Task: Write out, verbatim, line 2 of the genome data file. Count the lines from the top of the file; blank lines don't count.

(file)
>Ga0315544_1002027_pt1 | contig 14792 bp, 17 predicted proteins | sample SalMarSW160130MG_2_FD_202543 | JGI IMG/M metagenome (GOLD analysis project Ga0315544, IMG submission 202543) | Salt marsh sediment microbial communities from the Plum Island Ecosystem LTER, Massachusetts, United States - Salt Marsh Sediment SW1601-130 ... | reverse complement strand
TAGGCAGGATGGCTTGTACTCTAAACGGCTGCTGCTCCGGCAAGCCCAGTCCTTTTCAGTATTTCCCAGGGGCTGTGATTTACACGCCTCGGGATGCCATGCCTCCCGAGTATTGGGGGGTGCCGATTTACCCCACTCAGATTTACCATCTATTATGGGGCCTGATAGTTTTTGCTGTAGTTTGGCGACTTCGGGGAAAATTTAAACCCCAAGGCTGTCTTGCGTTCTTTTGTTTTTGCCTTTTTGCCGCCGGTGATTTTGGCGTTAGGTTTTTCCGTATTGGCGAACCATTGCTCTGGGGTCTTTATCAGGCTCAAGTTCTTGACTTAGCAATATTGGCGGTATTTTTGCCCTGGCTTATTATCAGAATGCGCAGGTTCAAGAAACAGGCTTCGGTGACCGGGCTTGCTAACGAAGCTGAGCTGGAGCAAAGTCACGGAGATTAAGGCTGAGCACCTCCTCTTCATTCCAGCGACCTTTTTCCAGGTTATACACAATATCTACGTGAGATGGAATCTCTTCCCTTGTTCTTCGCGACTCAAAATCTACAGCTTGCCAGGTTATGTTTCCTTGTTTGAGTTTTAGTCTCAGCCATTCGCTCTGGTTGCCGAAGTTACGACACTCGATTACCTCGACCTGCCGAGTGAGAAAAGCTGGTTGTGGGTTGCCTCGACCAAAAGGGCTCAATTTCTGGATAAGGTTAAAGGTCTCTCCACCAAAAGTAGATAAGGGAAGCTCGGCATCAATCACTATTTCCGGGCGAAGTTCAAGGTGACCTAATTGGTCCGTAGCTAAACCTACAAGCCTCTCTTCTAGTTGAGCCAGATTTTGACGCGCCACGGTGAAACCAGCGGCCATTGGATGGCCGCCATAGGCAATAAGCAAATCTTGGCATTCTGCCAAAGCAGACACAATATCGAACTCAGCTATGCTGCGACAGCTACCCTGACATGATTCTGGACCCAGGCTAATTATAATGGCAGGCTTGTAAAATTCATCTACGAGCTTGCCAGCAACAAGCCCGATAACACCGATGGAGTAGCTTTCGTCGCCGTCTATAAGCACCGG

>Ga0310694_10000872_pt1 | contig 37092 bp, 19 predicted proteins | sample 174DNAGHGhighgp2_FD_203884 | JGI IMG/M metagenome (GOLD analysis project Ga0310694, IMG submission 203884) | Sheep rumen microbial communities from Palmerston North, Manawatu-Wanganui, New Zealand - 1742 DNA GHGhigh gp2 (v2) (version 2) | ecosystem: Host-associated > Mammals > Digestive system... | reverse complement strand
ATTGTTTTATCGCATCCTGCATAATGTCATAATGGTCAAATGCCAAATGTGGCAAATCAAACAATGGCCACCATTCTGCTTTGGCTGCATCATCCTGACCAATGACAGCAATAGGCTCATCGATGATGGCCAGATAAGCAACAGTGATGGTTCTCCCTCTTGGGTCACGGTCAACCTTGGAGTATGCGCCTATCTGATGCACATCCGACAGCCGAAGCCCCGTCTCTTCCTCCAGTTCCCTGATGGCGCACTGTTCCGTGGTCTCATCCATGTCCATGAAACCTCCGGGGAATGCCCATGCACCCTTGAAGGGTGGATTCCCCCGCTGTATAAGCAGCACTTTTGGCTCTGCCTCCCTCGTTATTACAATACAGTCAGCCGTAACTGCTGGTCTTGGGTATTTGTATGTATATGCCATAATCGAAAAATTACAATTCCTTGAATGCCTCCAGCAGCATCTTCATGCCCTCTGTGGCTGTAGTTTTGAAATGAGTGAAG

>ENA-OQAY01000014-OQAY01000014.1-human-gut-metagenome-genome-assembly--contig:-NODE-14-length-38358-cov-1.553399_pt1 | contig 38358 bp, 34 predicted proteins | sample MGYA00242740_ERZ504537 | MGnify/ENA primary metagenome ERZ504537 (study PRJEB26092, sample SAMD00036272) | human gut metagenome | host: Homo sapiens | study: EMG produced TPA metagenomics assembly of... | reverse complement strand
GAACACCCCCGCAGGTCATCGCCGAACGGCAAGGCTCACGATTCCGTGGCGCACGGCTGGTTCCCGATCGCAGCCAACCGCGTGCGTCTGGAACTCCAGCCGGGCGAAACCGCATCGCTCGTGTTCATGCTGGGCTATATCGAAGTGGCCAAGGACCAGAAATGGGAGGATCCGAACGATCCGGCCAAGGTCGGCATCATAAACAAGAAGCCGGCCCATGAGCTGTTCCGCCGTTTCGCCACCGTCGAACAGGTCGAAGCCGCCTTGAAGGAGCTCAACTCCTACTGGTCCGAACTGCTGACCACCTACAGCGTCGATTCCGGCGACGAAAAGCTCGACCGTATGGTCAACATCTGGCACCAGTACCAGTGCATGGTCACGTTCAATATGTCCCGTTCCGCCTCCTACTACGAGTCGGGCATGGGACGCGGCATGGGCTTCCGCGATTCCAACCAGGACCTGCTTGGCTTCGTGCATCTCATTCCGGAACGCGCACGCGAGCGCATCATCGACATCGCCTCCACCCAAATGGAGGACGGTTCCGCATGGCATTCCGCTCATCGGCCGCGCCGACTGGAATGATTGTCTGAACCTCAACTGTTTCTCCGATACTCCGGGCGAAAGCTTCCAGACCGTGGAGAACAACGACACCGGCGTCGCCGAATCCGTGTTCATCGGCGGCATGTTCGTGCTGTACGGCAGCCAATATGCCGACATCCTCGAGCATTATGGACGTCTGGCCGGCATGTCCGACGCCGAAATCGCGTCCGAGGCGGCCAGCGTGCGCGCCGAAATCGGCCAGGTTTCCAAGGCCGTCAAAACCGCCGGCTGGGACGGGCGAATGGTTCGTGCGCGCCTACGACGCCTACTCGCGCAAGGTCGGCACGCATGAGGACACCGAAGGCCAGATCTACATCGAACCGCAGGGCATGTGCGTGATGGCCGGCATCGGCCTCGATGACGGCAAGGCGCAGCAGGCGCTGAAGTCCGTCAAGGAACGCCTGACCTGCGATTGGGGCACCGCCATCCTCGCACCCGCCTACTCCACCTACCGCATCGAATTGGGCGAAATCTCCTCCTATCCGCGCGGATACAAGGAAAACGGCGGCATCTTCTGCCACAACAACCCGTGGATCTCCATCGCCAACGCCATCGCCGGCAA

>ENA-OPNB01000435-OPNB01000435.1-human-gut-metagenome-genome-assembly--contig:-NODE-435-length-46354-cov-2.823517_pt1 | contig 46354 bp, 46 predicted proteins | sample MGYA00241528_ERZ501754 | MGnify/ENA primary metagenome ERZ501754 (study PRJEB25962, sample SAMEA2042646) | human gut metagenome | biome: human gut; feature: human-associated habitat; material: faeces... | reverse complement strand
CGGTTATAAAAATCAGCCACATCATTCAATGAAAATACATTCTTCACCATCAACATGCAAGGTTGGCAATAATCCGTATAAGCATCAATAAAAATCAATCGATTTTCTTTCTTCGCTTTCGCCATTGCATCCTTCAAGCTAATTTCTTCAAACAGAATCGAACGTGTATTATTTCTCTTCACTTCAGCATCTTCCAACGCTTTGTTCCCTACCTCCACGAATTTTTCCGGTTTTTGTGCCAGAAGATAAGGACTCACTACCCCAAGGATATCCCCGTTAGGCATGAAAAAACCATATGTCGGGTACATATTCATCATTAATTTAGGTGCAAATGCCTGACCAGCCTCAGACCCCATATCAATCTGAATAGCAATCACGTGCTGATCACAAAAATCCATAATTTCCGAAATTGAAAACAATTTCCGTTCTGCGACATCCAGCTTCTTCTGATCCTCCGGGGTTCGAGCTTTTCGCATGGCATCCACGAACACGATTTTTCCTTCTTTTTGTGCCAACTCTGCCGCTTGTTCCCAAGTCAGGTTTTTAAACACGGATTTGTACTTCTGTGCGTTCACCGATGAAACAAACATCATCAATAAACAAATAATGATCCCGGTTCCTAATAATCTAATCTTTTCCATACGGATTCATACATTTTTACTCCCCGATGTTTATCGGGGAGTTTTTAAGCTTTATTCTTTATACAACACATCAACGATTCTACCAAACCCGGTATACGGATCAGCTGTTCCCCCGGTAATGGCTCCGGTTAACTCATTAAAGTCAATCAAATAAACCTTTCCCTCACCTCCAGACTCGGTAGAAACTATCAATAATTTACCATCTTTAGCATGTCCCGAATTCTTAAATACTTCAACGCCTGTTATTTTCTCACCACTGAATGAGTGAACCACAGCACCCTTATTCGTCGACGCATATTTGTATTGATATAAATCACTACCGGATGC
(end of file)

TAGGCAGGATGGCTTGTACTCTAAACGGCTGCTGCTCCGGCAAGCCCAGTCCTTTTCAGTATTTCCCAGGGGCTGTGATTTACACGCCTCGGGATGCCATGCCTCCCGAGTATTGGGGGGTGCCGATTTACCCCACTCAGATTTACCATCTATTATGGGGCCTGATAGTTTTTGCTGTAGTTTGGCGACTTCGGGGAAAATTTAAACCCCAAGGCTGTCTTGCGTTCTTTTGTTTTTGCCTTTTTGCCGCCGGTGATTTTGGCGTTAGGTTTTTCCGTATTGGCGAACCATTGCTCTGGGGTCTTTATCAGGCTCAAGTTCTTGACTTAGCAATATTGGCGGTATTTTTGCCCTGGCTTATTATCAGAATGCGCAGGTTCAAGAAACAGGCTTCGGTGACCGGGCTTGCTAACGAAGCTGAGCTGGAGCAAAGTCACGGAGATTAAGGCTGAGCACCTCCTCTTCATTCCAGCGACCTTTTTCCAGGTTATACACAATATCTACGTGAGATGGAATCTCTTCCCTTGTTCTTCGCGACTCAAAATCTACAGCTTGCCAGGTTATGTTTCCTTGTTTGAGTTTTAGTCTCAGCCATTCGCTCTGGTTGCCGAAGTTACGACACTCGATTACCTCGACCTGCCGAGTGAGAAAAGCTGGTTGTGGGTTGCCTCGACCAAAAGGGCTCAATTTCTGGATAAGGTTAAAGGTCTCTCCACCAAAAGTAGATAAGGGAAGCTCGGCATCAATCACTATTTCCGGGCGAAGTTCAAGGTGACCTAATTGGTCCGTAGCTAAACCTACAAGCCTCTCTTCTAGTTGAGCCAGATTTTGACGCGCCACGGTGAAACCAGCGGCCATTGGATGGCCGCCATAGGCAATAAGCAAATCTTGGCATTCTGCCAAAGCAGACACAATATCGAACTCAGCTATGCTGCGACAGCTACCCTGACATGATTCTGGACCCAGGCTAATTATAATGGCAGGCTTGTAAAATTCATCTACGAGCTTGCCAGCAACAAGCCCGATAACACCGATGGAGTAGCTTTCGTCGCCGTCTATAAGCACCGG